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is one of the major areas in mali and other areas. >> yes, sir, there are two aspects. let's talk okaying primarily here. he comes into the united states in large amounts and has very adverse effects on our country. a great deal of cocaine is produced. all of that comes primarily from columbia. i must give them a shout out. they have done a tremendous job working with us. we have jim and his appreciation for the united states government and its people have done over the years. to defend against those that they don't like. they have fallen to number three producers of cocaine in the world. the vast majority, in fact, i would say 100% of that goes into
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brazil. brazil is now the number two consumer of cocaine. and also its traffic goes further to year. brazil is the number two consumer when the cocaine gets to the west coast of africa. africa is not a particularly big consumer of cocaine. but it is a trafficking route to the north, which is a very big consumer of cocaine. everyone, all the bad guys along the way take a little bit of a cut. an awful lot of what is going on , there is a fair amount of. >> a lot of it is coming from there and being channel up from there. a lot of that is appearing on the scene.
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>> exactly. >> this morning i was on a talk show with a rather liberal host. we had this modest disagreement. hopefully it will be cleared up by information on the record. the response was he didn't use of the term. what he is talking about is relevant. are the three of you as confident that this has a value that it did back in the day of the cold war? >> i think i ran is a very difficult mission to assess. so i think it would be less certain as a proposition. >> okay. >> senator? >> i think there is a very
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different strategic contact and we have to be wide-eyed with how we approach iran. as the commander responsible for the defense of the homeland, we are going to focus on this. i think it is appropriate. >> okay. >> thank you. thank you, senator inhofe. >> thank you, gentlemen for your service. i would like to thank him for his extraordinary services in many different capacities. as you leave your command, thank you, sir. let me just begin with part of our long-term strategy with respect to afghanistan. continued support for the afghan security forces.
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given the economic crises in europe today, what is your perspective about the long-term commitment to having these international efforts? >> i think the europeans will stay with us in afghanistan. historically, they have provided one soldier for every two hours. about 33 or 35%. there is about 35,000 europeans are. i think if the u.s. has 10,000 troops, the europeans could come in with 5000 or 6000 troops. my sense is that they want to be with us in this mission. they believe in it. like us, they are cautiously optimistic that despite all of the challenges, if we stay steady post 2014, we have a good mission they are that this can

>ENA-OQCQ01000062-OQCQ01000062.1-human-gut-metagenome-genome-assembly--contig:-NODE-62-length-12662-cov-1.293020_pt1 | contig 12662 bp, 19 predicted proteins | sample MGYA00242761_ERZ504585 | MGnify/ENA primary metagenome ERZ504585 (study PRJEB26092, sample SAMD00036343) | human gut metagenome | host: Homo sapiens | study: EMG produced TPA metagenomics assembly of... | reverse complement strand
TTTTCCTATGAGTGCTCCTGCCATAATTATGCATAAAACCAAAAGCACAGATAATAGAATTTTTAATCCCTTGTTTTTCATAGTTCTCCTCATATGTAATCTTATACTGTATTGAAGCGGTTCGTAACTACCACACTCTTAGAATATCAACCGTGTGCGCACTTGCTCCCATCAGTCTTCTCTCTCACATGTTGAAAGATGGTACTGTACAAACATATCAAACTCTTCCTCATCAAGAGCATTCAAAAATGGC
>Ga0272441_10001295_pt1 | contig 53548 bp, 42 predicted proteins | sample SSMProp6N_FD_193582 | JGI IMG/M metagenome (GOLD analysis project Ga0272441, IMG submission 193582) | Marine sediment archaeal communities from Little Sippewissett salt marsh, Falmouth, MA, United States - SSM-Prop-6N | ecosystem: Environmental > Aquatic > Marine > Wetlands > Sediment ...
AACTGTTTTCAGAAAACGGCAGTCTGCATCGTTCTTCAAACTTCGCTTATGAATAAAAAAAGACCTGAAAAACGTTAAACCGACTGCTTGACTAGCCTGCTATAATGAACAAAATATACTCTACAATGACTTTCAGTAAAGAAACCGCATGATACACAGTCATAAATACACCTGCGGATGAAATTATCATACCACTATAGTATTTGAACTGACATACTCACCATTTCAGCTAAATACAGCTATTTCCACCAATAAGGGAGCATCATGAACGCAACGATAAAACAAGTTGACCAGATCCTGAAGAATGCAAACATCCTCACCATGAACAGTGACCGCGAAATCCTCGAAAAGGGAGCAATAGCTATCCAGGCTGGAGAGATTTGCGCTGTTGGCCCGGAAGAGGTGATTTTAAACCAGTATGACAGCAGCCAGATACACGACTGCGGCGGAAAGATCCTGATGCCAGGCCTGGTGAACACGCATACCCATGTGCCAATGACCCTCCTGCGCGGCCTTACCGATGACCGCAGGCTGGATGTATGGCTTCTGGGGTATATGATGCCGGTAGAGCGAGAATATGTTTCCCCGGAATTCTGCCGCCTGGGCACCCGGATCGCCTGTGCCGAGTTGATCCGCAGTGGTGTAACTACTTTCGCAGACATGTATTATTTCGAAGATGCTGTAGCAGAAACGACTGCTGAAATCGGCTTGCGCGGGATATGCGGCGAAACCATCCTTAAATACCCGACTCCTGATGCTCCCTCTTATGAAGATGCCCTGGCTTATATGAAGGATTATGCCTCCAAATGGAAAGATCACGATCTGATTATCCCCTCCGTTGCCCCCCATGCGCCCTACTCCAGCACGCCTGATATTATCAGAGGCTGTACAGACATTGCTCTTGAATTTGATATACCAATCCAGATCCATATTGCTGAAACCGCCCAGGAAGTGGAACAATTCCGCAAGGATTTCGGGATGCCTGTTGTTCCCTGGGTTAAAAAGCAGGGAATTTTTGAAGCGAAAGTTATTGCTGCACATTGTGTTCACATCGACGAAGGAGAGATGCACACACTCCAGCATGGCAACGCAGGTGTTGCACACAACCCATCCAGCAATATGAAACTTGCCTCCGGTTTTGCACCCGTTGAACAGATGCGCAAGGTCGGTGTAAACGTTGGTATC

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succeed. >> thank you very much. i'm going to ask all of the gentlemen the same question. we had general alexander here recently. he talked about the new dimension of warfare. from this perspective, what do you think the biggest challenges are? >> cyberis the area where we have the biggest myths content mismatch between our level of preparation, which is relatively low and the threat is relatively high. terrorism, weapons of mass destruction, specific enemies around the world. we spend a lot of time repairing for those. i don't think we have done that level of preparation yet. even you know that better than most from your conversations
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here with general alexander. but the good news is from a european perspective, here is a pool of partners who are advanced in this area. the british and french and the germans are quite capable. as a whole, nato has created a center for cybersecurity in a nation that suffered a cyberattack. i think as we move forward with this, the ideas of partnership and linkages in nato and europe are going to be a positive aspect. i'm working i am working with the general on that. >> thank you. >> my principal role will be responding to the cyberevent, just as i do with civil authorities. it is very difficult as a challenge for us. it is more like an earthquake than it is a hurricane. it will be in network speed, probably unannounced. we will have effects rapidly.
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we are working with fema along with our cybercommand in what could be part of these systems and infrastructure. defending the homeland, there were important steps made with executive order that helps us better define our role is. there is a lot of work to be done on that. it is complicated, and we are going to have to continue exercising and training against that threat. >> your preliminary estimate -- that is set for a reasonable threat that exists today? the country could be staggering in terms of this? >> i think that we had a glimpse and cascading effects that you can have. he saw the amount of power outages and the ripple effect that it had across not just
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people, but the economy, that was a glimpse of the kinds of effects that you could create with a cyberattack. that is why it has our attention. >> that is why individual industries, and given the potential, had preemptive action today. >> senator, i think that this set some standards and goals. we have identified the correct relationships between commercial and private and government. ..